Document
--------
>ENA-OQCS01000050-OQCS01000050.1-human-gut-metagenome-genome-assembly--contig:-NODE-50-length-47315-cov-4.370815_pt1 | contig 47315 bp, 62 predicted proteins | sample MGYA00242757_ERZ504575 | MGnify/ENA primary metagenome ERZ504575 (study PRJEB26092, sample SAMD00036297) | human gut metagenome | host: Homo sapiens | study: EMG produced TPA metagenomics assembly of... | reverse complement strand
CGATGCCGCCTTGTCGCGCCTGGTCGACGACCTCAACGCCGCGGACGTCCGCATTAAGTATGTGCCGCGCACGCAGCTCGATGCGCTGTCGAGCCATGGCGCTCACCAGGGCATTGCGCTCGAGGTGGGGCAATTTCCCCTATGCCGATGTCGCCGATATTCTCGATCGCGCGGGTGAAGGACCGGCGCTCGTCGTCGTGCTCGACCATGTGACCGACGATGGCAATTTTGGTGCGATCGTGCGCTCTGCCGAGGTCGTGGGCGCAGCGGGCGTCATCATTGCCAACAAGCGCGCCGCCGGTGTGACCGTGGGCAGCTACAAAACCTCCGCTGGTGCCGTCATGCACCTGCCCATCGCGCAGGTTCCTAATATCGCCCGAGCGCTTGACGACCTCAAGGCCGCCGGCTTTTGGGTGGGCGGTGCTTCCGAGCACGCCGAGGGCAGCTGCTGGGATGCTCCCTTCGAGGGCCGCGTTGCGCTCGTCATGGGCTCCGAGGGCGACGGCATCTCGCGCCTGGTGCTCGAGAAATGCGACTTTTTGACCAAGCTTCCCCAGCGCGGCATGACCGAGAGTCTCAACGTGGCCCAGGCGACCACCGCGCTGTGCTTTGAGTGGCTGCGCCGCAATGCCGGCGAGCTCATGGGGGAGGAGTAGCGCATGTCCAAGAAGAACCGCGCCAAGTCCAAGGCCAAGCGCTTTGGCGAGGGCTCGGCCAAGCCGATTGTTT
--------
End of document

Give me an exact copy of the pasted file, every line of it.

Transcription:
>ENA-OQCS01000050-OQCS01000050.1-human-gut-metagenome-genome-assembly--contig:-NODE-50-length-47315-cov-4.370815_pt1 | contig 47315 bp, 62 predicted proteins | sample MGYA00242757_ERZ504575 | MGnify/ENA primary metagenome ERZ504575 (study PRJEB26092, sample SAMD00036297) | human gut metagenome | host: Homo sapiens | study: EMG produced TPA metagenomics assembly of... | reverse complement strand
CGATGCCGCCTTGTCGCGCCTGGTCGACGACCTCAACGCCGCGGACGTCCGCATTAAGTATGTGCCGCGCACGCAGCTCGATGCGCTGTCGAGCCATGGCGCTCACCAGGGCATTGCGCTCGAGGTGGGGCAATTTCCCCTATGCCGATGTCGCCGATATTCTCGATCGCGCGGGTGAAGGACCGGCGCTCGTCGTCGTGCTCGACCATGTGACCGACGATGGCAATTTTGGTGCGATCGTGCGCTCTGCCGAGGTCGTGGGCGCAGCGGGCGTCATCATTGCCAACAAGCGCGCCGCCGGTGTGACCGTGGGCAGCTACAAAACCTCCGCTGGTGCCGTCATGCACCTGCCCATCGCGCAGGTTCCTAATATCGCCCGAGCGCTTGACGACCTCAAGGCCGCCGGCTTTTGGGTGGGCGGTGCTTCCGAGCACGCCGAGGGCAGCTGCTGGGATGCTCCCTTCGAGGGCCGCGTTGCGCTCGTCATGGGCTCCGAGGGCGACGGCATCTCGCGCCTGGTGCTCGAGAAATGCGACTTTTTGACCAAGCTTCCCCAGCGCGGCATGACCGAGAGTCTCAACGTGGCCCAGGCGACCACCGCGCTGTGCTTTGAGTGGCTGCGCCGCAATGCCGGCGAGCTCATGGGGGAGGAGTAGCGCATGTCCAAGAAGAACCGCGCCAAGTCCAAGGCCAAGCGCTTTGGCGAGGGCTCGGCCAAGCCGATTGTTT